As U.S. Tensions Soar With China, Taiwan Fears Cannon Fodder Risk
After 40 years of “strategic ambiguity” in its partnership with the United States, Taiwan has taken the unprecedented move of calling Washington for “clarity” on whether it would be defended in the event of armed conflict with China.
The Washington Post reported last week a senior Taiwanese representative to the U.S. as saying: “We need some degree of clarity.” The post headlined with the question: “Would the U.S. protect Taiwan from China?”
The growing nervousness on the island territory off China’s southern coast comes amid heightened tensions between Washington and Beijing. Those tensions have been fueled by the Trump administration’s sharp divergence from respecting Washington’s erstwhile One China policy.
Washington severed official relations with Taiwan in 1979 in deference to China’s claims of territorial sovereignty over the island. That move was an expedient concession by Washington to inveigle China away from alliance with the Soviet Union. Taiwan became a redoubt for nationalist forces after the 1949 victory in the civil war by Chinese communists led by Mao Zedong.
During the past four decades, the U.S. has maintained friendly relations with the separatist government in Taipei. Past American administrations have sold arms to Taiwan. However, Washington has always refrained from declaring a military defense pact with the island, even as Beijing reserves the right to take back control by use of force if necessary.
Under Trump, relations were thrown into upheaval. Washington has signed off on an unprecedented number of offensive weapons deals over the past four years with Taiwan. Just last week the Trump administration gave notice that it was moving ahead with three separate advanced-arms packages, including rocket and missile launchers. The arming of Taiwan has provoked anger in Beijing which views the U.S. moves as turning the territory into a “porcupine”, and emboldening separatist intransigence.
There has also been a step-change in American military deployment in the Taiwan Strait. Last week saw the 10th passage this year of a guided-missile destroyer through the strait which the Pentagon calls “freedom of navigation” exercises in international waters.
China has stepped up its military presence in the southern region. Earlier his month, Beijing launched maneuvers which simulated an invasion of Taiwan. Warplanes of the People’s Liberation Army have also increased flights near Taiwan. From Beijing’s point of view, these drills are legal because it holds territorial claim over Taiwan.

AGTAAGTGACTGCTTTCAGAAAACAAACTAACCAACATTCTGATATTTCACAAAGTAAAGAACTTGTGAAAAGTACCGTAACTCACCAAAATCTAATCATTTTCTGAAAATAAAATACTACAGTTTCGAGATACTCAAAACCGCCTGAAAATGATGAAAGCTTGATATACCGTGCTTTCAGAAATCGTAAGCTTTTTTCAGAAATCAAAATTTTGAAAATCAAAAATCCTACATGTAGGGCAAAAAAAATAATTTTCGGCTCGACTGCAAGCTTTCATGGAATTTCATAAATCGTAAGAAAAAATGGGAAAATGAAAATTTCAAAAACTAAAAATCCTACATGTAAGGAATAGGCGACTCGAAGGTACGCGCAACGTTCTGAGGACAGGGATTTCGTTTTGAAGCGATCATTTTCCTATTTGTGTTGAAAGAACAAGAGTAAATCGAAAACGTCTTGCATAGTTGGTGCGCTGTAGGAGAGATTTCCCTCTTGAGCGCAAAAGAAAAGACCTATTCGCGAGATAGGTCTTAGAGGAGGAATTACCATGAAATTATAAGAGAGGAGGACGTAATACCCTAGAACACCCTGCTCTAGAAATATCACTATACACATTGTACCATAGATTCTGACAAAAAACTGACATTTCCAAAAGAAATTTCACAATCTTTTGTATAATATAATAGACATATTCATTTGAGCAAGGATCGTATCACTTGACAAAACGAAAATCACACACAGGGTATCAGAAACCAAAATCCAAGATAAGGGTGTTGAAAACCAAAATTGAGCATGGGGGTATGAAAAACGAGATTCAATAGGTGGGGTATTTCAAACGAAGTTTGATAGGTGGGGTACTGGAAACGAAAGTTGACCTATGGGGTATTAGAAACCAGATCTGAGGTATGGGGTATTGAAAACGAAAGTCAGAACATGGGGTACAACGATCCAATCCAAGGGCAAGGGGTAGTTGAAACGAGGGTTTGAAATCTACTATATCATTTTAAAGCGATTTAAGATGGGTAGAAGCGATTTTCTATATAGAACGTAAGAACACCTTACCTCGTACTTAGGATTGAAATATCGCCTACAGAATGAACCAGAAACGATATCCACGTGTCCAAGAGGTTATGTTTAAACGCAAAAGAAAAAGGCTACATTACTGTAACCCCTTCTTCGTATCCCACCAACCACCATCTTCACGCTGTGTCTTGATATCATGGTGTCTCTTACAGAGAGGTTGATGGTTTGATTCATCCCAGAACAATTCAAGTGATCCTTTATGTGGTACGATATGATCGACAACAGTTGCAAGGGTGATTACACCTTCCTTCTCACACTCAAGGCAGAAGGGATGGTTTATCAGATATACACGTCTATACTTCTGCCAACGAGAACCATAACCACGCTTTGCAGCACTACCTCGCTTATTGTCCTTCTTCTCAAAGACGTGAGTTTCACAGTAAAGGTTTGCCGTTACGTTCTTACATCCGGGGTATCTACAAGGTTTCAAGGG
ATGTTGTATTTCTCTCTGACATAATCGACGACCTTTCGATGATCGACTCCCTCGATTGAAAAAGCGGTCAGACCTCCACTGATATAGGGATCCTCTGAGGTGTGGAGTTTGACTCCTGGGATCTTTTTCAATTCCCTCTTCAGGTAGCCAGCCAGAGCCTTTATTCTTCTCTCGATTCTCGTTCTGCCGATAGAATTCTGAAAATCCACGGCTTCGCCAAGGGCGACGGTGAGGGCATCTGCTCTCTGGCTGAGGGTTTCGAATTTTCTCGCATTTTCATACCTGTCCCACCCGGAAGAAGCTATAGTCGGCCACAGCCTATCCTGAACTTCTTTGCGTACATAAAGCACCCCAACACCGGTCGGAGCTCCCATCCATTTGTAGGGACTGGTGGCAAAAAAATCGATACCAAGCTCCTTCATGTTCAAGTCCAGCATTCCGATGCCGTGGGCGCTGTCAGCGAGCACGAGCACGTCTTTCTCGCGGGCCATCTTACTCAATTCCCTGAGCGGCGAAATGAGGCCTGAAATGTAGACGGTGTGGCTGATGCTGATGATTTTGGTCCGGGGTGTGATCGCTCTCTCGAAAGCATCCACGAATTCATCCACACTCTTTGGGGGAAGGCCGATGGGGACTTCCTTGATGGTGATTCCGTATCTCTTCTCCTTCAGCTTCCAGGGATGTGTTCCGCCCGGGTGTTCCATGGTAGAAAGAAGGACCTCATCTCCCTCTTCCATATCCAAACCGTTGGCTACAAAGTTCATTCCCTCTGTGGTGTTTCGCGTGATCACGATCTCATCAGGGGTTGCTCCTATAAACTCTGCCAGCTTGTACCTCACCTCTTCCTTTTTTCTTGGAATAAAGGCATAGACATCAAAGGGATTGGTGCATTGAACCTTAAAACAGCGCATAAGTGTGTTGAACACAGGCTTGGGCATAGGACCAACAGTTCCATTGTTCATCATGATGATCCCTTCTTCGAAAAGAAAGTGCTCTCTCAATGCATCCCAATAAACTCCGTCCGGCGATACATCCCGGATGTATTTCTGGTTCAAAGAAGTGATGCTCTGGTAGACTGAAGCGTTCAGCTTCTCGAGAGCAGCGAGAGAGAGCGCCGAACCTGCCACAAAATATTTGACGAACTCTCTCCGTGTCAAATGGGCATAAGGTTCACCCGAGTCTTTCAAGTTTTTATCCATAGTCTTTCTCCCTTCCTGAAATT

The Trump administration seems to be using Taiwan in its wider confrontation with China over trade and geopolitical objectives. By ramping up support for Taiwan, it is calculated to be a destabilizing jab at China.
This summer, the U.S. sent its most senior official to Taiwan since 1979. Health Secretary Alex Azar’s visit infuriated Beijing as it openly flouted the One China status of Taiwan in relation to China. It was seen as a provocative snub to Beijing’s authority.
Taiwan’s President Tsai Ing-wen is being buoyed by what she sees as Washington’s moves towards restoring diplomatic relations. The Trump administration has called for Taiwan to be given full representation at the United Nations, which again is a daring insult to Beijing’s sovereignty.
It is not clear what policy a Joe Biden administration would adopt if the Democrat presidential candidate is elected to the White House on November 3. One hint comes from Michèle Flournoy who is speculated to be in the running to become Biden’s defense secretary. In June this year, Flournoy wrote a lengthly article in Foreign Affairs in which she urged tougher American military support for Taiwan to “deter China”.
On October 10, Taiwanese leader Tsai Ing-wen delivered a strident separatist speech in she called for dialogue with Beijing “as equals”. While the proposition for dialogue might sound welcome, the presumption of “equals” would be seen in Beijing as impudent.
The dangerous tensions over Taiwan are a direct manifestation of U.S. policy to antagonize China. Taiwan is a classic pawn in a bigger game which Washington is pursuing with regard to trying to contain the rise of China as a perceived global rival to the U.S.
The Trump administration’s reckless arms sales to Taiwan have little to do with “protection” of the breakaway territory. China’s far greater military power is no match for the U.S. weapons being plied to the island. The American military-industrial complex is enjoying a surge in sales and profits, but there seems no conviction on Washington’s part to step up to the plate with regard to committing to a defense pact.
That self-serving ambiguity is putting Taiwan in a discomfiting bind. It is being caught in a geopolitical crossfire between the U.S. and China. In its antagonism with Beijing, Washington is fueling separatist tensions which could spark an armed confrontation through miscalculation or frustration.
No wonder Taiwan is belatedly demanding “clarity” from Washington as tensions reach boiling point. Nerves are fraying because, it seems, Taiwan is being assigned the role of American cannon fodder. The clarity it is seeking is unlikely to be rendered by Washington as the latter is only using Taiwan as a device against China.